1. Mild, moderate and severe renal artery stenosis was induced in uninephrectomized conscious dogs by inflating a renal artery cuff to lower distal pressure to 60, 40 or 20 mmHg respectively. The renal artery was narrowed progressively over the next 3 days by further inflation of the cuff to relower the distal renal artery pressure to the initial values.
2. Graded progressive stenosis produced graded progressive rises in blood pressure, plasma renin activity and total renal resistance to flow over the 3 day period, followed by a return to control values 24 h after cuff deflation.
3. The rise in total renal resistance to flow was almost entirely due to the stenosis, with only small changes occurring in renal vascular resistance.
4. in moderate and severe stenosis cardiac output did not alter significantly and thus increases in blood pressure were due to increases in total peripheral resistance. in these groups the resistance to blood flow of the stenosis accounted respectively for about 36 and 26% of the rises in total peripheral resistance. Vasoconstriction of the other non-renal vascular beds accounted for the remainder of the increase in total peripheral resistance.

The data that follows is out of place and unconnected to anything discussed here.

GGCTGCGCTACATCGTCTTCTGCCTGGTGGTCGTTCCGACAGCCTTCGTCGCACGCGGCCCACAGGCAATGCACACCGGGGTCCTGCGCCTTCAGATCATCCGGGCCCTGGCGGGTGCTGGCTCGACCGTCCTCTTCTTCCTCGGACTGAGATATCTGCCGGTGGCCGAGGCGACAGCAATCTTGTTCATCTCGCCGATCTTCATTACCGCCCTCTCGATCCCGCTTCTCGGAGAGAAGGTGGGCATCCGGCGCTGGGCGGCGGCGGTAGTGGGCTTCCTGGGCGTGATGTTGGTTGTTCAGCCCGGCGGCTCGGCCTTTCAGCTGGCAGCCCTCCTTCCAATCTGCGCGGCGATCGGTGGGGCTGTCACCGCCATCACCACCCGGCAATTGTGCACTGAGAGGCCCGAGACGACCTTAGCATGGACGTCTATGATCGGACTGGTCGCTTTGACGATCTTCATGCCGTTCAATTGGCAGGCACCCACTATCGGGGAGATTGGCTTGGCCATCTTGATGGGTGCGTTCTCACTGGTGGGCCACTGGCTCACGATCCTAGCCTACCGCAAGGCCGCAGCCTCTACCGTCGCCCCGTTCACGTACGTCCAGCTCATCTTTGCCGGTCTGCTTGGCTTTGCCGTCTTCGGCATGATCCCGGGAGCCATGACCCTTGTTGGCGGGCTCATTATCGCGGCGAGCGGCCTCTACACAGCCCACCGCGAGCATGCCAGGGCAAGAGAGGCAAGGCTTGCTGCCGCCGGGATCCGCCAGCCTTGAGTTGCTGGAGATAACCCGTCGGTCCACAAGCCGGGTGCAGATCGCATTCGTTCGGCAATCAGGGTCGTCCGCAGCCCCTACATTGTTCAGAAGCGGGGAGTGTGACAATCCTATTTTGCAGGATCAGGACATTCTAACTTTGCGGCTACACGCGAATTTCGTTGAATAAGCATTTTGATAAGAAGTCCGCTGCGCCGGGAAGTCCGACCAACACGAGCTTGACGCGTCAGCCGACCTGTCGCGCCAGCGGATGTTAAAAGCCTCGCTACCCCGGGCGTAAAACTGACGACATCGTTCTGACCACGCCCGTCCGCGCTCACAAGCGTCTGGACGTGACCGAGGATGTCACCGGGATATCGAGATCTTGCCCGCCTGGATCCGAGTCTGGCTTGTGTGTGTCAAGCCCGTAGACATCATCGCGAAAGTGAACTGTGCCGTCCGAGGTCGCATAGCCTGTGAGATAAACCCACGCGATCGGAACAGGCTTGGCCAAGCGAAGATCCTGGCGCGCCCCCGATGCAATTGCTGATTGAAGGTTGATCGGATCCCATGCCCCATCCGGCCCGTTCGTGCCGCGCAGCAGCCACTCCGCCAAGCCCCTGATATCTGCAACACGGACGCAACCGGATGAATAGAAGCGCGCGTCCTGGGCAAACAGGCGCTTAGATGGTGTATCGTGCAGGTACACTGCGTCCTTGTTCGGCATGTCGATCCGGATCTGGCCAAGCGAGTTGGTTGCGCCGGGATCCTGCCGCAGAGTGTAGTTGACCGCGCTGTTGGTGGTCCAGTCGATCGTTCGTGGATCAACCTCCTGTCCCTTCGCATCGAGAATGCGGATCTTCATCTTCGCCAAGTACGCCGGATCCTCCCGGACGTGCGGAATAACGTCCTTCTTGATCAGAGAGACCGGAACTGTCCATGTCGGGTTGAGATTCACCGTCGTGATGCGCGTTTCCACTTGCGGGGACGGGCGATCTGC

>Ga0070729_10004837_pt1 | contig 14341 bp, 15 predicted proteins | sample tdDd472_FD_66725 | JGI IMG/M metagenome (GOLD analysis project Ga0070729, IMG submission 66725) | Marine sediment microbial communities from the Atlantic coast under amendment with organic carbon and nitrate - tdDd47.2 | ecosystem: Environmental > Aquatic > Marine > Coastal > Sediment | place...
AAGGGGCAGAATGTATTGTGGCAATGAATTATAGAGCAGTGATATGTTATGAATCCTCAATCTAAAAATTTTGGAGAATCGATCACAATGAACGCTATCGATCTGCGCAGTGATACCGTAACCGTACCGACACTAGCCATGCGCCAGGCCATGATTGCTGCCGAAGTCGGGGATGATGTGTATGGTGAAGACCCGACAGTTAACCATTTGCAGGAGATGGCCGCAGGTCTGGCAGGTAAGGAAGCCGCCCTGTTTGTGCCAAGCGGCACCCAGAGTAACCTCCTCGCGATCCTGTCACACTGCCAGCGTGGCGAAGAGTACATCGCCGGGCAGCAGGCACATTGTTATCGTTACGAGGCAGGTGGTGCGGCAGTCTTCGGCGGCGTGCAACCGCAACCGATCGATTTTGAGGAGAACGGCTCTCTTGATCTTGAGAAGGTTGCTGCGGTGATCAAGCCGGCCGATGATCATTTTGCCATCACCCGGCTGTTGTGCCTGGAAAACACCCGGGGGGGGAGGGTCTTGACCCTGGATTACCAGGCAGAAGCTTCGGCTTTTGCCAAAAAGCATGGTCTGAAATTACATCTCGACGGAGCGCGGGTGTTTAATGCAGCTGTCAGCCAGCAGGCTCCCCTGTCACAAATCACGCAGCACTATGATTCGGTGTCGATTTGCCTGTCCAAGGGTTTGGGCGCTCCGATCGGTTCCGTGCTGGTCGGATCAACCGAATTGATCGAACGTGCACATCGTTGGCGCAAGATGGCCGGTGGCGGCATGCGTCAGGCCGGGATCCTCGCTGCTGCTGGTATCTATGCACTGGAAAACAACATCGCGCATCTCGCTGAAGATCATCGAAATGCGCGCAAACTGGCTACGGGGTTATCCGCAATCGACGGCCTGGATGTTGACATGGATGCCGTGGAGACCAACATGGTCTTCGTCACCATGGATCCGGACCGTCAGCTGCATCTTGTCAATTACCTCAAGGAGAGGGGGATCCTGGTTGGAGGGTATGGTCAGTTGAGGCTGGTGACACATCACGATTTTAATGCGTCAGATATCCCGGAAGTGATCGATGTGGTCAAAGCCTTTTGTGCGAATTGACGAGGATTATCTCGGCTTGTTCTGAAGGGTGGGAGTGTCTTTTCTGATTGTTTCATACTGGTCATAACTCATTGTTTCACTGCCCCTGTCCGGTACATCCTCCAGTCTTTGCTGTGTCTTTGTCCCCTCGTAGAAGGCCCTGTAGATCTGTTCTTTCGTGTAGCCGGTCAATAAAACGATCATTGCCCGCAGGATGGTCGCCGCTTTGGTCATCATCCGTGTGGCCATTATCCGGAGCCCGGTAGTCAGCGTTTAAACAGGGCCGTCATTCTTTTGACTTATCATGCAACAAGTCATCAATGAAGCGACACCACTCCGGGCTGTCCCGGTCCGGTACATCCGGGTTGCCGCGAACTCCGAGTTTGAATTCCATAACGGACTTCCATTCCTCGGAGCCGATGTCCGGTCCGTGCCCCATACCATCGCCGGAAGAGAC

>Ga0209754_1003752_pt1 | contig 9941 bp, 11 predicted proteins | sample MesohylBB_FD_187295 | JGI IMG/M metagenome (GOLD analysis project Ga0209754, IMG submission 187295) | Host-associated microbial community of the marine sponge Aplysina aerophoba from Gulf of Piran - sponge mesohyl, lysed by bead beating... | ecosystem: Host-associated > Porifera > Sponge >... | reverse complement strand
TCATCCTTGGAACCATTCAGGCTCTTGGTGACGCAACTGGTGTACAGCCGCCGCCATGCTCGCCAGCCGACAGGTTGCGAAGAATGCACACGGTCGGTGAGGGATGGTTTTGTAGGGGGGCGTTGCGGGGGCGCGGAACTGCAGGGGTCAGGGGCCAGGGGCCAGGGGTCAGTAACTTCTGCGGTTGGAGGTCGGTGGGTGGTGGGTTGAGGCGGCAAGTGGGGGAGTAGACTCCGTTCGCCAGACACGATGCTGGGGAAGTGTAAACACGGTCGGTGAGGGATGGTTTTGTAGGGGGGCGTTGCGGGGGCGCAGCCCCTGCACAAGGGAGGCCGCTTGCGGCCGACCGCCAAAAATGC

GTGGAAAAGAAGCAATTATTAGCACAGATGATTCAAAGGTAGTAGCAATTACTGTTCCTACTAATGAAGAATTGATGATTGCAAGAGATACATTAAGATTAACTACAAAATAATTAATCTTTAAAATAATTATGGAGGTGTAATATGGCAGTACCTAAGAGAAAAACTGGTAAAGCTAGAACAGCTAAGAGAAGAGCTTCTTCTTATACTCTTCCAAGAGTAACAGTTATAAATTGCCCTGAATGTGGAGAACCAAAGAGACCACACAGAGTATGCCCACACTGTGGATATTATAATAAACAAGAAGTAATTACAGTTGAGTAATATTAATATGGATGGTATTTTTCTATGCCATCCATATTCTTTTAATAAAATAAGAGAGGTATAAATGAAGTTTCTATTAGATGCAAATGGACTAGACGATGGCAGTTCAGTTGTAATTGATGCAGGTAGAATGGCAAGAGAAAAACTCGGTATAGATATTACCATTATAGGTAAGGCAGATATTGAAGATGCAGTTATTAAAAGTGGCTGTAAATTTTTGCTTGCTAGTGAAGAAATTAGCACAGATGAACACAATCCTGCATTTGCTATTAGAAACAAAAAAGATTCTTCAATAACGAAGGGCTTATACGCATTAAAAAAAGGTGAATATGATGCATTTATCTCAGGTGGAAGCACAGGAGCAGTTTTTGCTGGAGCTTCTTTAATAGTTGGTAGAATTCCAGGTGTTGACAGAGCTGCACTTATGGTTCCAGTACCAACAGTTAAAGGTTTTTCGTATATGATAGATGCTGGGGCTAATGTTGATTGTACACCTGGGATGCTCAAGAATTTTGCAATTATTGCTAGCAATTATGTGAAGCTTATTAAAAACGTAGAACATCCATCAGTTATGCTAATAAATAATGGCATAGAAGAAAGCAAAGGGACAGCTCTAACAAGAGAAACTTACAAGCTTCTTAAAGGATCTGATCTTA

5. in mild stenosis the changes in both cardiac output and total peripheral resistance were variable and not statistically significant. in this group the rise in stenosis resistance was compensated by vasodilatation of the non-renal vascular beds.
6. in all groups rises in plasma renin activity and blood pressure correlated with the haemodynamic severity of the stenosis.
7. Thus the resistance to blood flow of the moderate and severe renal artery stenoses accounted for one-quarter to one-third of the increases in total peripheral resistance. The remainder of the increase in total peripheral resistance was due to vasoconstriction of nonrenal beds.